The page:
World War One was named for the scale of fear the conflict unleashed. It was a total, industrialised war that stretched across empires. During the conflict, both the Allied and Central Powers conducted propaganda campaigns with the purpose of evoking fear and anger, as well as pride and patriotism to unite the public behind the government – and against the enemy.
Striking at the moral heart of the home front, in propaganda produced by Britain, France and the United States, Germans were presented (often literally) as monsters, and atrocities both real and imagined were exploited.
Here are 10 anti-German propaganda posters used during World War One to garner support for the war.
1. ‘The Hun and the Home’ (1914)
The stereotype of the German ‘Hun’ emerged in British propaganda during World War One, and was used to reinforce British values in contrast to German aggression and barbarism.
German atrocities in Belgium also played into the hands of Allied propaganda artists. British propagandists made a point that not only was Germany guilty of starting the conflict by invading Belgium, Holland and France, but that its armies had committed atrocities in those countries: rape of women and deliberate starvation of the population including women and children.
2. ‘Britain Needs You At Once’ (1914)
Britain’s propaganda campaign aimed to stoke patriotism, and to do this, appealed to easily identifiable symbols of national identity. This recruitment poster depicts St. George slaying the dragon. The patron saint of England served as a national symbol for several parties during the war, ironically including Germany.
3. The Question Mark (1918)
One of six posters designed by Norman Lindsay designed for the last recruiting campaign of the Australian government during World War One. Australia is shown to be threatened by the colonising ambitions of the Kaiser and Germany, pictured as a blood-thirsty and monstrous ape wearing a German pickelhaube.
Designs such as this de-humanised the Germans, and characterised them as animalistic and therefore without human morals. Stories of spike-helmeted Germans cutting off the hands of children or boiling corpses to make soap were widely believed by the British public, especially after the Bryce Commission of 1915 which concluded many of these claims were true.
4. ‘Men of Britain!’ (1915)
The British often invoked the German attack on the town of Scarborough to incite anti-German feeling. The deaths of non-combatants was seen as a contravention of decent warfare codified in the laws at the Geneva conferences of 1864 and 1906. Although both Allied and Central Power forces committed atrocities during the war.
5. ‘Red Cross or Iron Cross’ (1914-1918)
Many posters of World War One referred to nurses. This had particularly high propaganda value after the shocking execution of British nurse Edith Cavell, who saved the lives of soldiers from both sides without discrimination and aided some 200 Allied soldiers’ escape from German-occupied Belgium. She was arrested by the German military and executed in line with German martial law.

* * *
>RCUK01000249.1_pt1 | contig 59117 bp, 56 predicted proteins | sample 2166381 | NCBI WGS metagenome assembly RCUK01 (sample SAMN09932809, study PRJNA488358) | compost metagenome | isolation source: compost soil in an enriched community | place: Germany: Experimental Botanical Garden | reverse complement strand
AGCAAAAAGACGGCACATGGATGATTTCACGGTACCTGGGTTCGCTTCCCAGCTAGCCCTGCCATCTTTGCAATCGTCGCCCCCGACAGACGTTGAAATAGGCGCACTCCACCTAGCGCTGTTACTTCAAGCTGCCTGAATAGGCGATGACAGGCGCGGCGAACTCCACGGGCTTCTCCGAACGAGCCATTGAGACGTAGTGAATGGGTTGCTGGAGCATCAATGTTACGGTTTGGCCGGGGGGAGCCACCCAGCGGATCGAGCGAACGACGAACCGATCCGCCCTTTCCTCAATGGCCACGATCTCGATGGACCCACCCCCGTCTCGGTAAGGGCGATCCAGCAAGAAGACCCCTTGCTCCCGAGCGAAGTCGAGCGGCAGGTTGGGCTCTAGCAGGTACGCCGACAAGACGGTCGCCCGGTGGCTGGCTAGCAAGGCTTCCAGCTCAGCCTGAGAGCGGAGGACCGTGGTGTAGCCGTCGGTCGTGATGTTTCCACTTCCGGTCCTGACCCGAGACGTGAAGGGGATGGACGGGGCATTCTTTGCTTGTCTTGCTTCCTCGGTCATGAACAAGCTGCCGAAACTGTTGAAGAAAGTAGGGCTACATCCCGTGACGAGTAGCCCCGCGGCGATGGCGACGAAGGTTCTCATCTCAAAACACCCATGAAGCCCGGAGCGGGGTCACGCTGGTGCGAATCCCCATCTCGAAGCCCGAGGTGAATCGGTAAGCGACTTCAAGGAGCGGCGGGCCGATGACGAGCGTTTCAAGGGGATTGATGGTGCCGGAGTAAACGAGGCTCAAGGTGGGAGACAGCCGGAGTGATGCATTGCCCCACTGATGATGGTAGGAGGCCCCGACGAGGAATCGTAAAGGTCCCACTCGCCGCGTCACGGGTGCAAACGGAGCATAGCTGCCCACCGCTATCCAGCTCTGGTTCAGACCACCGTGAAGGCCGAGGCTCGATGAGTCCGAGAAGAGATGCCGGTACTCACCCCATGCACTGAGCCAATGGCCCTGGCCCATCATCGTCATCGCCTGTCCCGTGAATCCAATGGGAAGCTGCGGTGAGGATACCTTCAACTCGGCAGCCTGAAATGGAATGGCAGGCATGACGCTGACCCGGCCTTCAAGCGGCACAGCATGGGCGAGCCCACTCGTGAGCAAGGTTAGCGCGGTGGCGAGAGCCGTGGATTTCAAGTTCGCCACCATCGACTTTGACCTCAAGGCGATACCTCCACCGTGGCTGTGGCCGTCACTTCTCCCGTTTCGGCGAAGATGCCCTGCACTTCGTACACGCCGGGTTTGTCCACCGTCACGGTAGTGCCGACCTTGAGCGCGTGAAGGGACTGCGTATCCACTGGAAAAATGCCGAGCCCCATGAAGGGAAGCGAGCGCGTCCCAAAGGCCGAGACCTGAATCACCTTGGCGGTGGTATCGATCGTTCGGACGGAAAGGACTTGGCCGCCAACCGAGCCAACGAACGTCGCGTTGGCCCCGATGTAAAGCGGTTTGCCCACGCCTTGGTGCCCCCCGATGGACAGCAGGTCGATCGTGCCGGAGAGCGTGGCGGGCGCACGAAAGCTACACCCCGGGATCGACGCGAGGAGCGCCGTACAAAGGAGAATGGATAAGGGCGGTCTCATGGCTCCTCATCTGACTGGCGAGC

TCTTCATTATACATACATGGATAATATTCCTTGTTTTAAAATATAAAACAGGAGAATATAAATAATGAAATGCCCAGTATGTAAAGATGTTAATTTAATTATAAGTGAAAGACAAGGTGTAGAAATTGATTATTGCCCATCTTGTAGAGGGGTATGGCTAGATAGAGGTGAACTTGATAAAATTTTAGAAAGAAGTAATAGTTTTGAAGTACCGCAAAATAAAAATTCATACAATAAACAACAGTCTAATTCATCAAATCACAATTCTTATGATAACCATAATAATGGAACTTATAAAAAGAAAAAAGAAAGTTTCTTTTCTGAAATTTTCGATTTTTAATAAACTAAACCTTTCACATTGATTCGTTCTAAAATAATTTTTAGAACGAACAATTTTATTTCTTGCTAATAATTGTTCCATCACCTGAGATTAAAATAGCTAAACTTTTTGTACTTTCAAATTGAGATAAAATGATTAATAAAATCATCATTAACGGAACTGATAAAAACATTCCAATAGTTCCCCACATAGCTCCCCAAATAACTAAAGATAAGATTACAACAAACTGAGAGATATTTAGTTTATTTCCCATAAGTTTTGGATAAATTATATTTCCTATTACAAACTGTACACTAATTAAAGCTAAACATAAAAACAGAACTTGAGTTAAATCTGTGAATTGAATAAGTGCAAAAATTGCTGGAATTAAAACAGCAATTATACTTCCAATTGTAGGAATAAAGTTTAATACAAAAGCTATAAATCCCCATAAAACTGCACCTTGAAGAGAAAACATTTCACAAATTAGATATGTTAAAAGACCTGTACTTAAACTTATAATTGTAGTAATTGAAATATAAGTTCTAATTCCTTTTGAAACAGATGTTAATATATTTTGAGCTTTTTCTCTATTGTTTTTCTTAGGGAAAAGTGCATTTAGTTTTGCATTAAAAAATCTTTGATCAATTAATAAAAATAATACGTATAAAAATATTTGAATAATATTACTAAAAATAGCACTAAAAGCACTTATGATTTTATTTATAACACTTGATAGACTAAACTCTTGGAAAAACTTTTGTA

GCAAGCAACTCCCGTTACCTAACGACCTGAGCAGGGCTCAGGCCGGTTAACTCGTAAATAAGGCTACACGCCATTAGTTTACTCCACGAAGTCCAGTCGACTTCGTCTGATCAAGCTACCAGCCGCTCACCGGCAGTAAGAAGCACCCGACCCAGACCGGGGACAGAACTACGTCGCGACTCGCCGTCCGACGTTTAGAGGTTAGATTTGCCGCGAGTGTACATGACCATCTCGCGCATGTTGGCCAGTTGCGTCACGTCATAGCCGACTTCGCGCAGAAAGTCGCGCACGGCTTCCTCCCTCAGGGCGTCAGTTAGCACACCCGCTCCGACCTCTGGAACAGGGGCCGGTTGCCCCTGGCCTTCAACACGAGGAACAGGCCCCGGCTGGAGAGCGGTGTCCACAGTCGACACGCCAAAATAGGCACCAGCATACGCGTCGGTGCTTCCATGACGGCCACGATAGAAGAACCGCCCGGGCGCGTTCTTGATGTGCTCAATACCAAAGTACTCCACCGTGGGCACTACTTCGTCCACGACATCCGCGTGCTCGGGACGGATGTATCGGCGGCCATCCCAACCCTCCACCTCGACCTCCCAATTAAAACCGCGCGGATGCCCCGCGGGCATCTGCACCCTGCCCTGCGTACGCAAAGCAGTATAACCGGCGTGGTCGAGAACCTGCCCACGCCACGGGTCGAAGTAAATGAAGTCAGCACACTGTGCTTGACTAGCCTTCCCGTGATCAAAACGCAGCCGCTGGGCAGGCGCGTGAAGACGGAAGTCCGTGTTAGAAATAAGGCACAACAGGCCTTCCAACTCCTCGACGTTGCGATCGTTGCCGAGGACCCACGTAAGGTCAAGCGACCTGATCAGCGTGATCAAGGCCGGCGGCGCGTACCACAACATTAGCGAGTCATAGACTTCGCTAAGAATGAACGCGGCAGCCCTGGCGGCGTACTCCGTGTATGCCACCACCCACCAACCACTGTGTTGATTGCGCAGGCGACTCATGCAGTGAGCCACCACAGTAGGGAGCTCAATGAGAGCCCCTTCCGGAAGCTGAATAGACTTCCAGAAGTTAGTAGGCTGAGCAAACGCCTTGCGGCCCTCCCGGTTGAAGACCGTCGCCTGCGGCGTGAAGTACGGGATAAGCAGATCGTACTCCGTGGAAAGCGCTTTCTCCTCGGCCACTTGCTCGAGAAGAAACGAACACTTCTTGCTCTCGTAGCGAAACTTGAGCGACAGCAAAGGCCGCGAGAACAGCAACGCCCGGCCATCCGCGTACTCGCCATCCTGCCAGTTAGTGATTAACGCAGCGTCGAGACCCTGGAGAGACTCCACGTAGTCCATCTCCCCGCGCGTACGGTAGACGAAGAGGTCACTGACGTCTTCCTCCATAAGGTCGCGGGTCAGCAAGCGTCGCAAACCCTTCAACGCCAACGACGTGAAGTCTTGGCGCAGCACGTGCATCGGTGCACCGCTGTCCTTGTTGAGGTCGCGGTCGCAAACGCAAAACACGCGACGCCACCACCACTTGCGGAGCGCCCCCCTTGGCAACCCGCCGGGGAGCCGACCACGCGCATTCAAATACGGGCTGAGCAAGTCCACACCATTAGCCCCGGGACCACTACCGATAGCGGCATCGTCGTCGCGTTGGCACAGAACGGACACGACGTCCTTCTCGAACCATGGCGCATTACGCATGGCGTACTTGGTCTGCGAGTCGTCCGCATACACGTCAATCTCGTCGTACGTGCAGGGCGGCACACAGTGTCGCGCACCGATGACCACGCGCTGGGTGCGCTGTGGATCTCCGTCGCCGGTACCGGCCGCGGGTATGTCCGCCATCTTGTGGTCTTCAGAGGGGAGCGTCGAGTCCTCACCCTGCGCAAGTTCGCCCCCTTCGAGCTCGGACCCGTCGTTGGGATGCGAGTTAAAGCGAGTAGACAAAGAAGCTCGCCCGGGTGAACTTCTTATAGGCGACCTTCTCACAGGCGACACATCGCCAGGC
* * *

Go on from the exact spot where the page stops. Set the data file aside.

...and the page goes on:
6. ‘L’Allemagne c’est la guerre’ (1914)
The British were not alone in vilifying Germany through their wartime propaganda. This French poster personifies Germany as an ugly, brutish woman carving up French and Dutch land to be fed to the mean-looking dog beside her. It translates to ‘Germany is War’. The text below the table, ‘Boucherie Pangermaniste’ means all the Germans’ butcher-shop, condemning German imperial expansion.
7. ‘La bête féroce’ (1915)
Another example of French propaganda characterising the Germans as beast-like and ravenous. The text means, ‘The beast is hungry!”. This design from 1915 became a popular French postcard – a cheap mode of communication that grew popular during World War One, and that would have circulated images and ideas quickly.
8. ‘Will you fight now or wait for This?’ (1918)
It was not just Britain, France and the USA that spread anti-German sentiment during the war. This Australian poster designed by Norman Lindsay (an Australian artist and cartoonist) painted with the words “Will you fight now or wait for This”, depicts an Australian man and woman being threatened by a German firing squad. The Commonwealth played a large role in supplying troops to the European front lines.
9. ‘Only the Navy can stop this’ (1917)
This poster shows a German soldier wearing a pirate-like skull-and-crossbones and brandishing a bloody sword as he wades through a tide of women’s and children’s bodies. Printed in 1917 by the US Navy, the images was designed to encourage US enlistment and suggested only a strong naval force could repel the Germans.
10. ‘Once a German – Always a German!’ (1918)
In the post-war years, anti-German sentiment remained a powerful tool for political groups like the nationalist British Empire Union, an organisation that stood for patriotism, social reform, industrial peace, promotion of the British Empire and anti-socialism. This image continues to utilise ‘atrocity propaganda’, for example mentioning the death of the British front-line nurse, Edith Cavell.